The Fate of Rome: Climate, Disease, and the End of an Empire by Kyle Harper
Book about the fall and decline of the Roman Empire. The decline of the Roman Empire can be analyzed from many angles: Officially, the Roman Empire was invaded by barbarians and the last emperor was in 476 AD, but the empire had been in decline for several hundred years before that. The main root causes were climate change and plagues at the time, which made the empire weak to foreign invasion.
The peak of the Roman Empire was around 168 AD, just before the Antonine plague. For the last several hundred years, it had seen a period of real growth, mostly due to favorable climatic conditions (“Roman Climatic Optimum”) that were optimal for agriculture. However, the climate started to change and North Africa became drier, leading to water and food shortages and pressuring the Roman government to divert resources from elsewhere. Around 170 AD, Rome was hit by the Antonine plague, the earliest pandemic in history. Believed to be a form of smallpox, it spread from east to west, reaching the whole empire in a few years and had around 15 to 20% mortality rate. It didn’t lead to societal collapse, but affected the economy greatly, and weakened the army.
The 3rd century saw a lot of political instability: after Marcus Aurelius, the last of the five “good emperors”, the empire had a secession of many emperors with roots from the military. The Cyprian plague was likely a form of Ebola-like virus, spread from North Africa. The Roman Empire had no way of dealing with disease; this is also when Christianity started to take hold – faced with deadly pandemics, many people took solace in a religion that promised eternal salvation in the afterlife.
Generally the cycle of events looks something like this: climate change leads to failed harvests and famine, weakening the immune system and allowing disease to take hold. Climate change also forces people (from beyond the borders) to migrate, causing of crowding in cities and the migration of people spreads disease. This cycle seems to be a destabilizing force throughout the wider region, as a plague or famine in any area would create pressures for neighboring areas. Emperor Constantine led a short period of recovery during the 4th century, but this was not to last. The army was weak and could not prevent an influx of migrants from Germanic areas. Unable to prevent foreigners from entering, Rome reluctantly allowed them to migrate into the empire, which later led to invasions. The last Western Roman Emperor was disposed in an invasion in 476 AD.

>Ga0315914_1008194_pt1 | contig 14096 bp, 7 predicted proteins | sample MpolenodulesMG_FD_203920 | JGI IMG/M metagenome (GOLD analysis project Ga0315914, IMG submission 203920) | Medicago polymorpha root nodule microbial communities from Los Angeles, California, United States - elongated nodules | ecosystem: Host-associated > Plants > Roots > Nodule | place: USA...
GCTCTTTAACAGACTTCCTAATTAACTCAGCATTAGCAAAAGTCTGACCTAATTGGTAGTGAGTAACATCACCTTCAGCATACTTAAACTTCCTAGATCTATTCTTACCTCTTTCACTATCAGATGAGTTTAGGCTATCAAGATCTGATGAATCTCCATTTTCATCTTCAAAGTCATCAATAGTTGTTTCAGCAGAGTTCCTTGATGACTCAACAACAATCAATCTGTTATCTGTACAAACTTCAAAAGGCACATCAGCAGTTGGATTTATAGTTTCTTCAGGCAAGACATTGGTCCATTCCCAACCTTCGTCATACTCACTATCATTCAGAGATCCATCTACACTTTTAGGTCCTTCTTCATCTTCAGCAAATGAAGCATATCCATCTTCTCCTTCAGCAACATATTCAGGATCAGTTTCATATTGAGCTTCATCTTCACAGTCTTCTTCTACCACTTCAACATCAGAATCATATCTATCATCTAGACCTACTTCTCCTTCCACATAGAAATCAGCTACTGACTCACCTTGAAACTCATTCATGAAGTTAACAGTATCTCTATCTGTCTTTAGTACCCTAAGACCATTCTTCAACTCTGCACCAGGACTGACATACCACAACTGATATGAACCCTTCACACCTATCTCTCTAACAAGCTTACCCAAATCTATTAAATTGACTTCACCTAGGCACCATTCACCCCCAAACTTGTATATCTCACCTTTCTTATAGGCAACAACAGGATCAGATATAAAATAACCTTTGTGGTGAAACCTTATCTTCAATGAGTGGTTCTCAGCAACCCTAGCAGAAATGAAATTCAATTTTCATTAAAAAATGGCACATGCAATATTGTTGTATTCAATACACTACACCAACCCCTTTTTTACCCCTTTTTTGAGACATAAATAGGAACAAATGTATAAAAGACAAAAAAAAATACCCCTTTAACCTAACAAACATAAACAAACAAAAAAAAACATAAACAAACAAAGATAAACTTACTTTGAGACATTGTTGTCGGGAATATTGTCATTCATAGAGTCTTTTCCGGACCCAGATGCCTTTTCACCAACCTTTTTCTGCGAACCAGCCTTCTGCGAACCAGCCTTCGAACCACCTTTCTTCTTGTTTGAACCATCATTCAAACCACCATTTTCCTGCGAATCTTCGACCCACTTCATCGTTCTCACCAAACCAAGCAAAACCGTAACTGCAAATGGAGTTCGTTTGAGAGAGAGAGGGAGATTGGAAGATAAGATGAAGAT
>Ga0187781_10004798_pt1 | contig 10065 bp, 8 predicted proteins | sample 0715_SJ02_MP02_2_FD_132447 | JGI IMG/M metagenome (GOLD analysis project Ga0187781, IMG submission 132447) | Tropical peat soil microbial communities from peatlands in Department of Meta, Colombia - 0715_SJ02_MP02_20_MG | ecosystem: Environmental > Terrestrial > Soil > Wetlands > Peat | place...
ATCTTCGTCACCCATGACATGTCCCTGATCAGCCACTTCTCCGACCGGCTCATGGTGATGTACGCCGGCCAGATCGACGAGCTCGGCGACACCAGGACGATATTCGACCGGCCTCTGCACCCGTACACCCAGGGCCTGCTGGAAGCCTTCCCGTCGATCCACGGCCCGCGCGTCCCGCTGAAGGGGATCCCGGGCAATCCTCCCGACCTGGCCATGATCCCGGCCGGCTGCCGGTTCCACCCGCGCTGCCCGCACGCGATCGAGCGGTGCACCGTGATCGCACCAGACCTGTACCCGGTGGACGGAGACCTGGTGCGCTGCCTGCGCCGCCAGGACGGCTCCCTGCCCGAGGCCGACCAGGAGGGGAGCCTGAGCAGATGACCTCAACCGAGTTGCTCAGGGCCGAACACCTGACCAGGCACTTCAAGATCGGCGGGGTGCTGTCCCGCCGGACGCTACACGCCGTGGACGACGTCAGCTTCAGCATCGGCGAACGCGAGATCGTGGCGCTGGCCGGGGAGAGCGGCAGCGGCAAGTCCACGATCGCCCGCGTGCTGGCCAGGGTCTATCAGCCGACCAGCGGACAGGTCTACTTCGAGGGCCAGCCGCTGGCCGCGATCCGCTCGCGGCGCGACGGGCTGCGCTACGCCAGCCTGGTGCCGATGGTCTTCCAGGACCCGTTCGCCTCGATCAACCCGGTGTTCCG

Still, worse was yet to come in the 6th century. Several different natural factors coincided so that the climate became much colder around the year 536 AD and a few decades afterwards. This led to mass starvation, and in 540 AD the Justinian plague hit the empire, wiping out approximately half of Europe population. This plague was caused by Yersinia pestis, the same microbe that caused the bubonic plague in the Middle Ages, in fact, it was the first time that this microbe had evolved to be harmful to humans, and instead of a single pandemic, it reemerged every generation or so for the next 200 years. Governments struggled to function, and to many living at the time, the world must have seemed to be coming to an end, an attitude which we have ample evidence in Christian writings.
Overall, a fascinating academic book about this period of several hundred years of history. The decline of the Roman Empire was a long process caused by several factors. The book places a lot of emphasis of climate change being the root cause of many bad events: favorable climatic conditions led to growth and prosperity, while cold and dry periods were associated with mass starvation, disease, and foreign invasions by people forced to migrate. Contrary to Malthusian theory, most population-level death events were due to disease, not hunger, although the two are somewhat connected as starving people are more likely to get sick. Definitely a relevant read for today, and a reminder that climate change and pandemics can end a great empire.